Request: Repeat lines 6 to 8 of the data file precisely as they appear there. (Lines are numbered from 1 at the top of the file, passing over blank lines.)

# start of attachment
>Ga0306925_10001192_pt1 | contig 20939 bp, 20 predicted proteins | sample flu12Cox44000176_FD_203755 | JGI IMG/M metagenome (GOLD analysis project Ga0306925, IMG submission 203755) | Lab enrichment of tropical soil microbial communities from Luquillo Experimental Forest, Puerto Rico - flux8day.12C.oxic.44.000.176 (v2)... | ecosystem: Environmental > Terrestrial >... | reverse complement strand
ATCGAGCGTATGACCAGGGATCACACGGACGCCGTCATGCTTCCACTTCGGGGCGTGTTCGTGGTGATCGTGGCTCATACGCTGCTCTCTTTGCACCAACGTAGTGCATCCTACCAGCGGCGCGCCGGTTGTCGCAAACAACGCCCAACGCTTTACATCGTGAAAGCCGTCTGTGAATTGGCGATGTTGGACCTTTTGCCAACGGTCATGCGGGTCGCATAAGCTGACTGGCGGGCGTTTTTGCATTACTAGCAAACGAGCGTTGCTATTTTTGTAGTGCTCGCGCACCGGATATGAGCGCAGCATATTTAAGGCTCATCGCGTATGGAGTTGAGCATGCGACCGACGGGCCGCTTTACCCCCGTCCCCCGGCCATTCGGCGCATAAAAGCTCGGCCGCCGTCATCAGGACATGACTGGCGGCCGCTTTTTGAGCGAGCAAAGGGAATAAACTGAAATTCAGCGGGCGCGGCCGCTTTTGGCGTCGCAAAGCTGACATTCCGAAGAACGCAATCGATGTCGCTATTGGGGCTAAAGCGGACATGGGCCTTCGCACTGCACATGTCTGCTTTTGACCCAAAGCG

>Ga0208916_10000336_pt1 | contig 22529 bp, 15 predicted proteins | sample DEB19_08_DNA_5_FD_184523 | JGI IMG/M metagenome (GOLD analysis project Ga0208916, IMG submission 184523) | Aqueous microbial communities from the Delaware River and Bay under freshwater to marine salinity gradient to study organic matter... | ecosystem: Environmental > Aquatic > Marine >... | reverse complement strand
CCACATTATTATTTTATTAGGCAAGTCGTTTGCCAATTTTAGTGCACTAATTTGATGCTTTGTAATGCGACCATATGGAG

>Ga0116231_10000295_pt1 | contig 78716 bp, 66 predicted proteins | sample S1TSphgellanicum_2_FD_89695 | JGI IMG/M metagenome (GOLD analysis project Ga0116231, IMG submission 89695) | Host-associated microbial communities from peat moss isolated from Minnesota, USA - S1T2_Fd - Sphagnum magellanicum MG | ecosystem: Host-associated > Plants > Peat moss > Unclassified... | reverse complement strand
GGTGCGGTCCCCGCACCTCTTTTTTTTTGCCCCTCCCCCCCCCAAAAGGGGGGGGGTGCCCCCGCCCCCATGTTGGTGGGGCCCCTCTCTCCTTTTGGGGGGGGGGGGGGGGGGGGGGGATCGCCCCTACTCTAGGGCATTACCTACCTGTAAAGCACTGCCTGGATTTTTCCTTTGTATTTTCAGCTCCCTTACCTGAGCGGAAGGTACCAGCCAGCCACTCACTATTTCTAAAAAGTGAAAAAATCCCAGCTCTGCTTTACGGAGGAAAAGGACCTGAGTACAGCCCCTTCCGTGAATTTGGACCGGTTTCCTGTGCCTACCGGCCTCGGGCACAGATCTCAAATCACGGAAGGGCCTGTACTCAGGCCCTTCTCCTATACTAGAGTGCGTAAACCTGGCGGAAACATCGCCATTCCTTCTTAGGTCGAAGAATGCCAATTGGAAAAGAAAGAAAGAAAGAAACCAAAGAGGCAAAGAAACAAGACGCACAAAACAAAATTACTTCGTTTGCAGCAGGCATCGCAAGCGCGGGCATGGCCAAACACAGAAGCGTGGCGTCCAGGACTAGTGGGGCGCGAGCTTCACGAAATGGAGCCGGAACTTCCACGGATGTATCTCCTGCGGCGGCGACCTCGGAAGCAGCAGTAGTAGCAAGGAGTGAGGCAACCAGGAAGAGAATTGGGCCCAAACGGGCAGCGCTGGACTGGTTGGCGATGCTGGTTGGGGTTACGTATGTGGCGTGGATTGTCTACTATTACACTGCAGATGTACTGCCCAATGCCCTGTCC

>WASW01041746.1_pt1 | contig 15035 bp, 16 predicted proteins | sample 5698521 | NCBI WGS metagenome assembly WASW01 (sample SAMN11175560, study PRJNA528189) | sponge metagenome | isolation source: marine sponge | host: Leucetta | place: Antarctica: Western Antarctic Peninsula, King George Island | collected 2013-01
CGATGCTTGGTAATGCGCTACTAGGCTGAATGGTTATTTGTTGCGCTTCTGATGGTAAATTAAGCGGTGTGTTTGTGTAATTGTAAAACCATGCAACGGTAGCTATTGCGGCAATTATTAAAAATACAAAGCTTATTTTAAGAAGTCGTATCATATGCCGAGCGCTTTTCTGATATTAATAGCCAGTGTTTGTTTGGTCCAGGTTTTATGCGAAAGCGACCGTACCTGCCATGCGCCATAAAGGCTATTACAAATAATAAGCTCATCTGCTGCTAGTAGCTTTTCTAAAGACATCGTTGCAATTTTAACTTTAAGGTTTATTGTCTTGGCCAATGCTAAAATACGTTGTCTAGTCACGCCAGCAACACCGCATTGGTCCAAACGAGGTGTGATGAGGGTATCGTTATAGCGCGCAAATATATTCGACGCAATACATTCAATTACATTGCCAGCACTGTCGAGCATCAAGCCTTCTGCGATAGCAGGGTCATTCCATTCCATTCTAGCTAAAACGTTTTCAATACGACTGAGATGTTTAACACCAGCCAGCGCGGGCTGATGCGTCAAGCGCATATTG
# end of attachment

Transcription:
GGTGCGGTCCCCGCACCTCTTTTTTTTTGCCCCTCCCCCCCCCAAAAGGGGGGGGGTGCCCCCGCCCCCATGTTGGTGGGGCCCCTCTCTCCTTTTGGGGGGGGGGGGGGGGGGGGGGGATCGCCCCTACTCTAGGGCATTACCTACCTGTAAAGCACTGCCTGGATTTTTCCTTTGTATTTTCAGCTCCCTTACCTGAGCGGAAGGTACCAGCCAGCCACTCACTATTTCTAAAAAGTGAAAAAATCCCAGCTCTGCTTTACGGAGGAAAAGGACCTGAGTACAGCCCCTTCCGTGAATTTGGACCGGTTTCCTGTGCCTACCGGCCTCGGGCACAGATCTCAAATCACGGAAGGGCCTGTACTCAGGCCCTTCTCCTATACTAGAGTGCGTAAACCTGGCGGAAACATCGCCATTCCTTCTTAGGTCGAAGAATGCCAATTGGAAAAGAAAGAAAGAAAGAAACCAAAGAGGCAAAGAAACAAGACGCACAAAACAAAATTACTTCGTTTGCAGCAGGCATCGCAAGCGCGGGCATGGCCAAACACAGAAGCGTGGCGTCCAGGACTAGTGGGGCGCGAGCTTCACGAAATGGAGCCGGAACTTCCACGGATGTATCTCCTGCGGCGGCGACCTCGGAAGCAGCAGTAGTAGCAAGGAGTGAGGCAACCAGGAAGAGAATTGGGCCCAAACGGGCAGCGCTGGACTGGTTGGCGATGCTGGTTGGGGTTACGTATGTGGCGTGGATTGTCTACTATTACACTGCAGATGTACTGCCCAATGCCCTGTCC

>WASW01041746.1_pt1 | contig 15035 bp, 16 predicted proteins | sample 5698521 | NCBI WGS metagenome assembly WASW01 (sample SAMN11175560, study PRJNA528189) | sponge metagenome | isolation source: marine sponge | host: Leucetta | place: Antarctica: Western Antarctic Peninsula, King George Island | collected 2013-01
CGATGCTTGGTAATGCGCTACTAGGCTGAATGGTTATTTGTTGCGCTTCTGATGGTAAATTAAGCGGTGTGTTTGTGTAATTGTAAAACCATGCAACGGTAGCTATTGCGGCAATTATTAAAAATACAAAGCTTATTTTAAGAAGTCGTATCATATGCCGAGCGCTTTTCTGATATTAATAGCCAGTGTTTGTTTGGTCCAGGTTTTATGCGAAAGCGACCGTACCTGCCATGCGCCATAAAGGCTATTACAAATAATAAGCTCATCTGCTGCTAGTAGCTTTTCTAAAGACATCGTTGCAATTTTAACTTTAAGGTTTATTGTCTTGGCCAATGCTAAAATACGTTGTCTAGTCACGCCAGCAACACCGCATTGGTCCAAACGAGGTGTGATGAGGGTATCGTTATAGCGCGCAAATATATTCGACGCAATACATTCAATTACATTGCCAGCACTGTCGAGCATCAAGCCTTCTGCGATAGCAGGGTCATTCCATTCCATTCTAGCTAAAACGTTTTCAATACGACTGAGATGTTTAACACCAGCCAGCGCGGGCTGATGCGTCAAGCGCATATTG